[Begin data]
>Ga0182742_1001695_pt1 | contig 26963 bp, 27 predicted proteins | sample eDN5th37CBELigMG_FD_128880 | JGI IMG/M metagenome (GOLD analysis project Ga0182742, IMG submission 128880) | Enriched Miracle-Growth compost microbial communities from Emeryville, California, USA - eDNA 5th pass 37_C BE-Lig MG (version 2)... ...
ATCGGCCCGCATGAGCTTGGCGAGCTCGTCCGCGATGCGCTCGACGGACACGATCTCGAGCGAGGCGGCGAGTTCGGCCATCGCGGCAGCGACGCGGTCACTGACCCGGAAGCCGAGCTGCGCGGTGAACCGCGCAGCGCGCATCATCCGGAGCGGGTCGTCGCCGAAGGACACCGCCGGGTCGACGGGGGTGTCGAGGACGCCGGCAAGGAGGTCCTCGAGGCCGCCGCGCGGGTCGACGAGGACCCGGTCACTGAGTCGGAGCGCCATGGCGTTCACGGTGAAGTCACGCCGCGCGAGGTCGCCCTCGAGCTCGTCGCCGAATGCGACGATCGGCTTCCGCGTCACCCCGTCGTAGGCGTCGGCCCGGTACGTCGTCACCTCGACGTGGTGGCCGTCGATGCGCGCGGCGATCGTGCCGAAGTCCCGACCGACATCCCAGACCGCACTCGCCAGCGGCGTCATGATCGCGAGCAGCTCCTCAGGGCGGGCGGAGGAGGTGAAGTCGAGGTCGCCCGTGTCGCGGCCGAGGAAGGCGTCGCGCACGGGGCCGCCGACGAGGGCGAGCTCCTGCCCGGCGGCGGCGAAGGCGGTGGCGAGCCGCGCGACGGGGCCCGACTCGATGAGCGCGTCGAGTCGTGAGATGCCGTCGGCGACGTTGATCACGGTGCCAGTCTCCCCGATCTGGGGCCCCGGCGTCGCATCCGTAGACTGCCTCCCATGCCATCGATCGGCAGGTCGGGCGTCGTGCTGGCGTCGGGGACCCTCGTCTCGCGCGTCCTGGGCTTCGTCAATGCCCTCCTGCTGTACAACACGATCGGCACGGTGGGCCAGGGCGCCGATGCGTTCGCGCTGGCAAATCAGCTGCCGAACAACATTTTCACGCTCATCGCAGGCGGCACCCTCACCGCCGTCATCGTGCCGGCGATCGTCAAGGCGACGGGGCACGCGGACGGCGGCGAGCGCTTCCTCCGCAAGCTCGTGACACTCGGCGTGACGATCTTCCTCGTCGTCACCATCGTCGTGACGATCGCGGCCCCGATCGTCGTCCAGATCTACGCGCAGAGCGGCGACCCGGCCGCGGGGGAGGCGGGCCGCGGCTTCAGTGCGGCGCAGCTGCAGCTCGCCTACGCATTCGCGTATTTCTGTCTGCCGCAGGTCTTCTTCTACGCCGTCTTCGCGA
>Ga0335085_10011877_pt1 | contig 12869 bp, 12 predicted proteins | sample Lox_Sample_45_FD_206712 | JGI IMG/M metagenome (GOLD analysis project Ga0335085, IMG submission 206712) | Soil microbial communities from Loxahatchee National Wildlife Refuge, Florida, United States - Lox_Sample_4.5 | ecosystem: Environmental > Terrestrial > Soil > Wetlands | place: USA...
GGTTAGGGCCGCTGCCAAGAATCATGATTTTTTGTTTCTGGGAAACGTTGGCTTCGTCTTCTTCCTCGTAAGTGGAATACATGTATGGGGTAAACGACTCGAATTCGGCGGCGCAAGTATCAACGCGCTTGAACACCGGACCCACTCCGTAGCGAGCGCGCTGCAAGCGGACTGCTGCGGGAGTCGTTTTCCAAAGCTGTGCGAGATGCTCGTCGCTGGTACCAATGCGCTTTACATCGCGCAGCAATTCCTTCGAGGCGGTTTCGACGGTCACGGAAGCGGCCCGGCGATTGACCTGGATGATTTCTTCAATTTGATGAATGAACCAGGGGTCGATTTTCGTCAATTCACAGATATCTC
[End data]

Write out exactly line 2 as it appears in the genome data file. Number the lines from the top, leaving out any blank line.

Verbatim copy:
ATCGGCCCGCATGAGCTTGGCGAGCTCGTCCGCGATGCGCTCGACGGACACGATCTCGAGCGAGGCGGCGAGTTCGGCCATCGCGGCAGCGACGCGGTCACTGACCCGGAAGCCGAGCTGCGCGGTGAACCGCGCAGCGCGCATCATCCGGAGCGGGTCGTCGCCGAAGGACACCGCCGGGTCGACGGGGGTGTCGAGGACGCCGGCAAGGAGGTCCTCGAGGCCGCCGCGCGGGTCGACGAGGACCCGGTCACTGAGTCGGAGCGCCATGGCGTTCACGGTGAAGTCACGCCGCGCGAGGTCGCCCTCGAGCTCGTCGCCGAATGCGACGATCGGCTTCCGCGTCACCCCGTCGTAGGCGTCGGCCCGGTACGTCGTCACCTCGACGTGGTGGCCGTCGATGCGCGCGGCGATCGTGCCGAAGTCCCGACCGACATCCCAGACCGCACTCGCCAGCGGCGTCATGATCGCGAGCAGCTCCTCAGGGCGGGCGGAGGAGGTGAAGTCGAGGTCGCCCGTGTCGCGGCCGAGGAAGGCGTCGCGCACGGGGCCGCCGACGAGGGCGAGCTCCTGCCCGGCGGCGGCGAAGGCGGTGGCGAGCCGCGCGACGGGGCCCGACTCGATGAGCGCGTCGAGTCGTGAGATGCCGTCGGCGACGTTGATCACGGTGCCAGTCTCCCCGATCTGGGGCCCCGGCGTCGCATCCGTAGACTGCCTCCCATGCCATCGATCGGCAGGTCGGGCGTCGTGCTGGCGTCGGGGACCCTCGTCTCGCGCGTCCTGGGCTTCGTCAATGCCCTCCTGCTGTACAACACGATCGGCACGGTGGGCCAGGGCGCCGATGCGTTCGCGCTGGCAAATCAGCTGCCGAACAACATTTTCACGCTCATCGCAGGCGGCACCCTCACCGCCGTCATCGTGCCGGCGATCGTCAAGGCGACGGGGCACGCGGACGGCGGCGAGCGCTTCCTCCGCAAGCTCGTGACACTCGGCGTGACGATCTTCCTCGTCGTCACCATCGTCGTGACGATCGCGGCCCCGATCGTCGTCCAGATCTACGCGCAGAGCGGCGACCCGGCCGCGGGGGAGGCGGGCCGCGGCTTCAGTGCGGCGCAGCTGCAGCTCGCCTACGCATTCGCGTATTTCTGTCTGCCGCAGGTCTTCTTCTACGCCGTCTTCGCGA